Ortloff, W., Goldammer, J.G., Schweingruber, F.H., and Swetnam, T.W. 1995. Jahrringanalytische Untersuchungen zur Feuergeschichte eines Bestandes von Pinus ponderosa Dougl. ex Laws. in den Santa Rita Mountains, Arizona, USA. [Dendrochronological investigations of fire history in Pinus ponderosa Dougl. ex Laws. stands of the Santa Rita Mountains, Arizona, USA.] Forstarchiv 66: 206-214.

Grissino-Mayer, H.D., Baisan, C.H., and Swetnam, T.W. 1995. Fire history in the Pinaleno Mountains of southern Arizona: Effects of human- related disturbances. In Debano, L.F., Gottfried, G.J., Hamre, R.H., Edminster, C.B., Ffolliott, P.F., and Ortega-Rubio, A., eds., Biodiversity and Management of the Madrean Archipelago: The Sky Islands of Southwestern United States and Northwestern Mexico. Ft. Collins, CO: USDA Forest Service, General Technical Report RM-GTR-264: 399-407.

Guyette, R.P., and Dey, D.C. 1995. A presettlement fire history in an oak-pine forest near Basin Lake, Algonquin Park, Ontario. Ontario Forestry Research Institute Forest Research Report 132. 7 pp.

Guyette, R.P., Dey, D.C., and McDonell, C. 1995. Determining fire history from old white pine stumps in an oak-pine forest in Bracebridge, Ontario. Ontario Forestry Research Institute Forest Research Report 133. 9 pp.

Morino, K.A. 1996. Reconstruction and interpretation of historical patterns of fire occurrence in the Organ Mountains, New Mexico. M.S. thesis, The University of Arizona, Tucson. 144 pp.

McCord, V.A.S. 1996. Flood history reconstruction in Frijoles Canyon using flood-scarred trees. In C.D. Allen, ed., Fire Effects in Southwestern Forests: Proceedings of the Second La Mesa Fire Symposium. USDA Forest Service General Technical Report RM-GTR-286: 33-46.

Touchan, R., Allen, C.D., and Swetnam, T.W. 1996. Fire history and climatic patterns in ponderosa pine and mixed-conifer forests of the Jemez Mountains, northern New Mexico. In C.D. Allen, ed., Fire Effects in Southwestern Forests: Proceedings of the Second La Mesa Fire Symposium. USDA Forest Service General Technical Report RM-GTR-286: 33-46.

Swetnam, T.W., and Baisan, C.H. 1996. Historical fire regime patterns in the Southwestern United States since AD 1700. In C.D. Allen, ed., Fire Effects in Southwestern Forests: Proceedings of the Second La Mesa Fire Symposium. USDA Forest Service General Technical Report RM-GTR-286: 11-32.



A List of Current Users:

Craig Allen, Jemez Mountains Field Station, National Biological Survey, Bandelier National Monument, Los Alamos, NM 87544-9701 USA

Thomas B. Bragg, Department of Biology, College of Arts and Sciences, University of Nebraska - Omaha, Omaha, NE 68182-0040 USA

Peter Brown, Rocky Mountain Forest and Range Experiment Station, 240 W. Prospect Rd., Ft. Collins, CO 80526 USA

Jack Burk, Department of Biological Sciences, California State University - Fullerton, 800 N. State College Blvd., Fullerton, CA, 92634 USA

Joel Carlson, Woodland and Natural Areas Office, University of New Hampshire, 102 Pettee Hall, Durham, NH 03824 USA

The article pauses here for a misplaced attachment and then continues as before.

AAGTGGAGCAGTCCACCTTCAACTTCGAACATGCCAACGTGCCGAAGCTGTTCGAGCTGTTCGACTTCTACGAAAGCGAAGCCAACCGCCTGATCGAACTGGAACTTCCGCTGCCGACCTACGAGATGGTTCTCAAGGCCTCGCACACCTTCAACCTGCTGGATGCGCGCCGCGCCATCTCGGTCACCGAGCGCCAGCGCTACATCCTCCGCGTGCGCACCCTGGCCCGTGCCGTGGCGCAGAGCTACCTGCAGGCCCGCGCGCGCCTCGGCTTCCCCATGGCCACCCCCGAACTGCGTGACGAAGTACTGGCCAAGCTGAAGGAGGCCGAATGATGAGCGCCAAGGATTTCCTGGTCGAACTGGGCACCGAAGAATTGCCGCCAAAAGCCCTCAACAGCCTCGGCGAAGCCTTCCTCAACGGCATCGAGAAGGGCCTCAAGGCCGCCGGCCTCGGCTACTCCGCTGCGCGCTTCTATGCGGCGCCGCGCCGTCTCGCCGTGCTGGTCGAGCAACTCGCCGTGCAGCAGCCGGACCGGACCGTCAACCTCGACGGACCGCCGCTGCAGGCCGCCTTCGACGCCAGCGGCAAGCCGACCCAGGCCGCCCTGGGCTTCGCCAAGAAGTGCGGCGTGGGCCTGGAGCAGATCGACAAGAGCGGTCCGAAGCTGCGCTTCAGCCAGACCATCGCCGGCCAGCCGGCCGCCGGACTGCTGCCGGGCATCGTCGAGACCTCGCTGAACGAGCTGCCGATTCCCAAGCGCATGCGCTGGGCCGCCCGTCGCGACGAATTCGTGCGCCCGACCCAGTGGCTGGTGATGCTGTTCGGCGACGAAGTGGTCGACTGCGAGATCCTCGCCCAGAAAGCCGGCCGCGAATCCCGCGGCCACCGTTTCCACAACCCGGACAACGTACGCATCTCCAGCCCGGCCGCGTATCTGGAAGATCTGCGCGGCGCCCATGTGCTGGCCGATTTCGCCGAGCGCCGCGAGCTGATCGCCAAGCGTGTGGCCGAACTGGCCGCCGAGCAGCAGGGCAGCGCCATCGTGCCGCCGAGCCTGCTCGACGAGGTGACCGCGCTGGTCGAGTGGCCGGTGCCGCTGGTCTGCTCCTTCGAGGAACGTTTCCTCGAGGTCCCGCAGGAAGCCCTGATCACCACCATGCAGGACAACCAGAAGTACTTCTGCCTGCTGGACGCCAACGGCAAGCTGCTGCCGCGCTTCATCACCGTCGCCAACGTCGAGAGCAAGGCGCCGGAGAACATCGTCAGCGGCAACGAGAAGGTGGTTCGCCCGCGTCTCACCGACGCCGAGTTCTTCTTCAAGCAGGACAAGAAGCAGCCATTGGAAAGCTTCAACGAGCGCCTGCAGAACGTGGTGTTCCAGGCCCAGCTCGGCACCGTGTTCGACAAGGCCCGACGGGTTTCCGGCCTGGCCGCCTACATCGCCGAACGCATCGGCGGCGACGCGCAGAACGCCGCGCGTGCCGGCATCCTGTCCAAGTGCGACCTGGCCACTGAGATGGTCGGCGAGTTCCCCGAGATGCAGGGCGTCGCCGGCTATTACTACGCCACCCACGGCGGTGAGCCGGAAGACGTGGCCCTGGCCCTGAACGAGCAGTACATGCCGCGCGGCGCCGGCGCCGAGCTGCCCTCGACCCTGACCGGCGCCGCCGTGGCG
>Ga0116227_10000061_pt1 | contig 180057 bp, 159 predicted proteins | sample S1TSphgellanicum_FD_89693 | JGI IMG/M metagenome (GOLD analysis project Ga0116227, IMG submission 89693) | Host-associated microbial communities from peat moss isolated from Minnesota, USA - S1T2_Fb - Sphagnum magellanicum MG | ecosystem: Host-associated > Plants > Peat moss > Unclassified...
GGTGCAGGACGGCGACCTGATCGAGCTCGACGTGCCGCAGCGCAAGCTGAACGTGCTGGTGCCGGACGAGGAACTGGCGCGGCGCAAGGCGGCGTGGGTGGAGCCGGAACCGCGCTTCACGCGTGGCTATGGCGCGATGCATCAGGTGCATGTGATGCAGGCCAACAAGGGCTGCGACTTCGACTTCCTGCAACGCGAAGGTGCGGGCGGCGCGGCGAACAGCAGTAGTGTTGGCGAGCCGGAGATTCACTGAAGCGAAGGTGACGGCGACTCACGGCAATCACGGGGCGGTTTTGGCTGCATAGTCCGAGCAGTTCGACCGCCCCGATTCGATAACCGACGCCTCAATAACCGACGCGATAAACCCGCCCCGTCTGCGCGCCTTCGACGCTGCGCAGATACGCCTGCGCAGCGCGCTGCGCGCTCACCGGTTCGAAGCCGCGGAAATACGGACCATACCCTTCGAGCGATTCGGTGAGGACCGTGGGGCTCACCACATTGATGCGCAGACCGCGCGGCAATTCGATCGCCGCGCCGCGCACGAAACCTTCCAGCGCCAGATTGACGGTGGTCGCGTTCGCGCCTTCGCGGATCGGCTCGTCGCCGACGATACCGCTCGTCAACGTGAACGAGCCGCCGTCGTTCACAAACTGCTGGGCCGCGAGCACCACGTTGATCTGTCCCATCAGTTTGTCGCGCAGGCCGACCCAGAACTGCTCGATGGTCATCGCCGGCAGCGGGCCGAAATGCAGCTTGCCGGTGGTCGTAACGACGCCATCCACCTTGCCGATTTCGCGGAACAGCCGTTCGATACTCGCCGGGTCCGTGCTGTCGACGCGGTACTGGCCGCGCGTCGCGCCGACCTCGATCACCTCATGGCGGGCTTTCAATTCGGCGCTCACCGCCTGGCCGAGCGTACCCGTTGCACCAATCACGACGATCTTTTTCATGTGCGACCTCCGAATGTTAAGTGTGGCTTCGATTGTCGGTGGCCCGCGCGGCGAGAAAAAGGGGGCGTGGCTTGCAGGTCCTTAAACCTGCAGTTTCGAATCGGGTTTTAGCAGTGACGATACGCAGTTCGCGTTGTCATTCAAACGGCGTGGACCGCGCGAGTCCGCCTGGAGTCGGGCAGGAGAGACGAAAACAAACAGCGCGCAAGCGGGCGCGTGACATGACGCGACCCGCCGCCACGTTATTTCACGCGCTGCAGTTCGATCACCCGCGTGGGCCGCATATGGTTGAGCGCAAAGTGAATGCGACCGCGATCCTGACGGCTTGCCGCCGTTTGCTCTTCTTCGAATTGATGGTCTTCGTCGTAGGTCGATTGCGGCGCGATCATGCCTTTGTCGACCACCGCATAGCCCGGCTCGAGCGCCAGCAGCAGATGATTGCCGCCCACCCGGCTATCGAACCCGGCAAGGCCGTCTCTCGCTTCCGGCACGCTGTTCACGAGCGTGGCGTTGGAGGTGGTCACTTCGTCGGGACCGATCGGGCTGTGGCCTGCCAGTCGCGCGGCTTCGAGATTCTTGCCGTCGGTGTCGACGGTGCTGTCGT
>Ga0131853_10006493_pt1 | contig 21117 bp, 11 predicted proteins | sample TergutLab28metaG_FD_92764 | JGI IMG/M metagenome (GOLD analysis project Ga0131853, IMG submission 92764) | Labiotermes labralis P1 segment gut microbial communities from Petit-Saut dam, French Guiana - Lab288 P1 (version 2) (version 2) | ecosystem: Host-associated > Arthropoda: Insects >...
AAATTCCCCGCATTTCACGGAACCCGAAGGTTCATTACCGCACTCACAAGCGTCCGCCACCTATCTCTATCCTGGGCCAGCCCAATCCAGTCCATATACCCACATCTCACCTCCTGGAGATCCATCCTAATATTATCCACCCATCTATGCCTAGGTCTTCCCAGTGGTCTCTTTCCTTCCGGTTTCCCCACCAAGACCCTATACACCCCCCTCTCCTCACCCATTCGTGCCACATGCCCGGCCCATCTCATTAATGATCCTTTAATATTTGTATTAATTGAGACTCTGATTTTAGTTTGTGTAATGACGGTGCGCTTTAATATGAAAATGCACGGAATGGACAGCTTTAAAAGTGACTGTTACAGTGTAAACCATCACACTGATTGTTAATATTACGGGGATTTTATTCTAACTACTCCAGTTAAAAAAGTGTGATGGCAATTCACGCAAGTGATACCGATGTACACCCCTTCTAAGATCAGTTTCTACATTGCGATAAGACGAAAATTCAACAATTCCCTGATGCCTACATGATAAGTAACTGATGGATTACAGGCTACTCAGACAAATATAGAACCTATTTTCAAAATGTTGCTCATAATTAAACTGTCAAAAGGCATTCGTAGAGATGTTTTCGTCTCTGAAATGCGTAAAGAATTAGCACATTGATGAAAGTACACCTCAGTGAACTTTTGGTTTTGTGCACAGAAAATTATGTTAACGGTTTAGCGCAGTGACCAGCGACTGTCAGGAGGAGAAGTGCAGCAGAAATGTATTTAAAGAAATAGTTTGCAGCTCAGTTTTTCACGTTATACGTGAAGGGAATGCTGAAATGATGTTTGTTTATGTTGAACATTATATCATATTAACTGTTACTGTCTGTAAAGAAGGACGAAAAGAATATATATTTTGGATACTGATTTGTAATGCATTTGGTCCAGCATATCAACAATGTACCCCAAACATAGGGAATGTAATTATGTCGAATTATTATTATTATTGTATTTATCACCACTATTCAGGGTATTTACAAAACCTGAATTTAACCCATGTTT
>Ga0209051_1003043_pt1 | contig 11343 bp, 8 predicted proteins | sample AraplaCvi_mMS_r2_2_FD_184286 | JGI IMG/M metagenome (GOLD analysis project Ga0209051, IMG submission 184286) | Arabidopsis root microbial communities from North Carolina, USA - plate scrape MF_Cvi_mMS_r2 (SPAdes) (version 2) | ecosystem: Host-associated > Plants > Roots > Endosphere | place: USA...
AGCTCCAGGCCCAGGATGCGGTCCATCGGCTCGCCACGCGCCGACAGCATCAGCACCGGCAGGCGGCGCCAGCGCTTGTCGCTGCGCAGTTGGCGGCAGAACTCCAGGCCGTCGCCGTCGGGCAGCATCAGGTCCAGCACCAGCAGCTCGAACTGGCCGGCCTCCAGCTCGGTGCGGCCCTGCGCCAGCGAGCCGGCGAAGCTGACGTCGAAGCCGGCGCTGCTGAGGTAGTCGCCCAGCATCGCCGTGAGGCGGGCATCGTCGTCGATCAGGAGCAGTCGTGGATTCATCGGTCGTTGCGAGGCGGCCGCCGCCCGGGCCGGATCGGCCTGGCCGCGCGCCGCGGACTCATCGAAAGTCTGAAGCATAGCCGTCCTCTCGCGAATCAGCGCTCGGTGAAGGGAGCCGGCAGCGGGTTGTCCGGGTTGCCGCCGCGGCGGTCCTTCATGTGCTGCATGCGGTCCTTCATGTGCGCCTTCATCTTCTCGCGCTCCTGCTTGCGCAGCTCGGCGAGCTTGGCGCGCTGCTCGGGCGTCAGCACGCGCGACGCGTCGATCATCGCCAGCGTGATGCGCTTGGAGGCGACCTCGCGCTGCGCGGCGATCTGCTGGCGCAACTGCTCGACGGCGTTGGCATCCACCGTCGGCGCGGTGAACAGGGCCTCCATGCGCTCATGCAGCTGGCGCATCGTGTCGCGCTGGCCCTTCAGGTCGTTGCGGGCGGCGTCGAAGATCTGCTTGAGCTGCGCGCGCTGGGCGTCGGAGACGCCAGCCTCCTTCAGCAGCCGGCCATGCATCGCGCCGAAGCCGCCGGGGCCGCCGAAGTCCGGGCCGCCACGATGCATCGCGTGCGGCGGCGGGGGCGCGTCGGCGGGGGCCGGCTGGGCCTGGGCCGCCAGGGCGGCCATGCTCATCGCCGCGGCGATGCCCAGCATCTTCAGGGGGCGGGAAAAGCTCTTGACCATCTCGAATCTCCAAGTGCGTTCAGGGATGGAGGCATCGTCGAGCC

Lori D. Daniels, Department of Geography, Campus Box 270, University of Colorado, Boulder, CO 80309-0270 USA

Peter Z. Fule, School of Forestry, P.O. Box 15018, Northern Arizona University, Flagstaff, AZ 86011 USA

Robert W. Gray, San Carlos Apache Tribe, Division of Forestry, San Carlos, AZ 85550 USA

Henri D. Grissino-Mayer, Laboratory of Tree-Ring Research, The University of Arizona, Tucson, AZ 85721 USA

Richard P. Guyette, I-30 Agriculture Building, The School of Natural Resources, The University of Missouri-Columbia, Columbia, Missouri 65211 USA

Emily Heyerdahl, College of Forest Resources, University of Washington, Seattle, WA 98195 USA

Bob Keeland, National Wetlands Research Center, 700 Cajun Dome Blvd., Lafayette, LA 70506 USA

Karel Klinka, Forest Sciences Dept., 270-2357 Main Mall, University of British Columbia, Vancouver, BC, CANADA V6T 1Z4

Hannu Lehtonen, Karelian Institute, Section of Ecology, P.O. Box 111, University of Joensuu, SF-80101 Joensuu, FINLAND

Ken Lertzman, School of Resource and Environmental Management, Simon Fraser University, Burnaby, British Columbia, CANADA V5A 1S6

Richard Miller, HC71 4.51 Hwy 205, Burns, OR 97720 USA

Renzo Motta, Dep. AGROSELVITER, University of Turin, Via Leonardo Da Vinci 44, I - 10095 Grugliasco, ITALY

Michael Murray, 314 Cherry Street, Moscow, ID 83843 USA

Robert Olson, USDA Forest Service, Lassen National Forest, 55 S. Sacramento St., Susanville, CA 96130 USA

Wolfgang Ortloff, Swiss Federal Institute for Forest, Snow, and Landscape Research, CH-8903 Birmensdorf, SWITZERLAND

William Romme, Department of Biology, Fort Lewis College, Durango, CO 81301-3999 USA

Carl Skinner, USDA Forest Service, Pacific Southwest Research Station, 2400 Washington Ave., Redding, CA 96001 USA

Sydney Smith, Modoc National Forest, USDA Forest Service, 1800 W. 12th Str., Alturas, CA 96101 USA

Paul Sneed, Department of Environmental Studies, Prescott College, Prescott, AZ 86301 USA

Thomas W. Swetnam, Laboratory of Tree-Ring Research, The University of Arizona, Tucson, AZ 85721 USA

Elaine Kennedy Sutherland, U.S. Forest Service, Northeastern Forest Experiment Str., 359 Main Rd, Delaware, OH 43015 USA

Alan Taylor, Department of Geography, The Pennsylvania State University, University Park, PA 16802 USA

Thomas T. Veblen, Department of Geography, University of Colorado, Boulder, CO 80309 USA
For more information, contact Henri D. Grissino-Mayer, Laboratory of Tree-Ring Research, The University of Arizona, Tucson, AZ 85721, 520-621-7681, (grissino@LTRR.Arizona.EDU)